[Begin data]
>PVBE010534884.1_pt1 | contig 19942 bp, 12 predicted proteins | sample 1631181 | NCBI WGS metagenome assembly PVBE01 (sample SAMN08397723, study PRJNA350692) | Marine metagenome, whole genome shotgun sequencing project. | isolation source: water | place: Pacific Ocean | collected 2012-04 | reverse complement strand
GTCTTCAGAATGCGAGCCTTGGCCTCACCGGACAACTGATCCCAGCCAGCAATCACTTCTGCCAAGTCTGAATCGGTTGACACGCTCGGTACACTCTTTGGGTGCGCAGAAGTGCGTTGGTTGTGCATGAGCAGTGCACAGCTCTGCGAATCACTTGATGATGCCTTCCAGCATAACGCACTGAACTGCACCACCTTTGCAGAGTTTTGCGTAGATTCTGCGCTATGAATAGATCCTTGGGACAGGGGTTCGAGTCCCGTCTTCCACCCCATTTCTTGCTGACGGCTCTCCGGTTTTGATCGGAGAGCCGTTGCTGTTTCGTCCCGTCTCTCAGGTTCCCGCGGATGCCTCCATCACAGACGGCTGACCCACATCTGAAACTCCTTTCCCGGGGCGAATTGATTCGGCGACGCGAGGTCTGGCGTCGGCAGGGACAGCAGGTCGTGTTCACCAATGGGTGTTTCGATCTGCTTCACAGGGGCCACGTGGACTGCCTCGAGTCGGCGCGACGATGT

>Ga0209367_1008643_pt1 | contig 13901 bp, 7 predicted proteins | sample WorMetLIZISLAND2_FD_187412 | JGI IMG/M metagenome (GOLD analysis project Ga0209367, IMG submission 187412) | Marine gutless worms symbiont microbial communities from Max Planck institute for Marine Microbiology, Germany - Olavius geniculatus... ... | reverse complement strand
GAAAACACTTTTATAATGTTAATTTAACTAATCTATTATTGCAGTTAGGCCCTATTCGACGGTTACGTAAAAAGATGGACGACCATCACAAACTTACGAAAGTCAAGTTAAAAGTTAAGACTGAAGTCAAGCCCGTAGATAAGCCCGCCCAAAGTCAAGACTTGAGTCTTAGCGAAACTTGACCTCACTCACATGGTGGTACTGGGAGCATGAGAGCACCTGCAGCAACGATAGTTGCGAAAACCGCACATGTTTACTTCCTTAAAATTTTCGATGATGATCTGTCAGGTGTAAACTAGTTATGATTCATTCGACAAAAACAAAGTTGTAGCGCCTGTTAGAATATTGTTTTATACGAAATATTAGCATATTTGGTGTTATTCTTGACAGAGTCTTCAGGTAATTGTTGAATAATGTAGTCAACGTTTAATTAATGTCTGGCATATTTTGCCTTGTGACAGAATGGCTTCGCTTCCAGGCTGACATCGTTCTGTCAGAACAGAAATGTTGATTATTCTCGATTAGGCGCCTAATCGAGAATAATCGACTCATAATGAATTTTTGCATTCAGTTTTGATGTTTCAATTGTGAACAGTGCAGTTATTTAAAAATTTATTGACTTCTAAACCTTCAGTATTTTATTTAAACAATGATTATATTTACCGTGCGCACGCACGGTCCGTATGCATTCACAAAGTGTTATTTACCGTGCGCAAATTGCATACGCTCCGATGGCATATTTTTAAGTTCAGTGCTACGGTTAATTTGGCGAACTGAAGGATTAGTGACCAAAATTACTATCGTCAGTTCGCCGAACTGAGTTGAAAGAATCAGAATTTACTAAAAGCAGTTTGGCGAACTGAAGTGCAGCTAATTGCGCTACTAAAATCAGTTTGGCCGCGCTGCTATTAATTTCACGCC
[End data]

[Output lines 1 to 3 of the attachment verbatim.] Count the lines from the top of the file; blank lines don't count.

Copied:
>PVBE010534884.1_pt1 | contig 19942 bp, 12 predicted proteins | sample 1631181 | NCBI WGS metagenome assembly PVBE01 (sample SAMN08397723, study PRJNA350692) | Marine metagenome, whole genome shotgun sequencing project. | isolation source: water | place: Pacific Ocean | collected 2012-04 | reverse complement strand
GTCTTCAGAATGCGAGCCTTGGCCTCACCGGACAACTGATCCCAGCCAGCAATCACTTCTGCCAAGTCTGAATCGGTTGACACGCTCGGTACACTCTTTGGGTGCGCAGAAGTGCGTTGGTTGTGCATGAGCAGTGCACAGCTCTGCGAATCACTTGATGATGCCTTCCAGCATAACGCACTGAACTGCACCACCTTTGCAGAGTTTTGCGTAGATTCTGCGCTATGAATAGATCCTTGGGACAGGGGTTCGAGTCCCGTCTTCCACCCCATTTCTTGCTGACGGCTCTCCGGTTTTGATCGGAGAGCCGTTGCTGTTTCGTCCCGTCTCTCAGGTTCCCGCGGATGCCTCCATCACAGACGGCTGACCCACATCTGAAACTCCTTTCCCGGGGCGAATTGATTCGGCGACGCGAGGTCTGGCGTCGGCAGGGACAGCAGGTCGTGTTCACCAATGGGTGTTTCGATCTGCTTCACAGGGGCCACGTGGACTGCCTCGAGTCGGCGCGACGATGT

>Ga0209367_1008643_pt1 | contig 13901 bp, 7 predicted proteins | sample WorMetLIZISLAND2_FD_187412 | JGI IMG/M metagenome (GOLD analysis project Ga0209367, IMG submission 187412) | Marine gutless worms symbiont microbial communities from Max Planck institute for Marine Microbiology, Germany - Olavius geniculatus... ... | reverse complement strand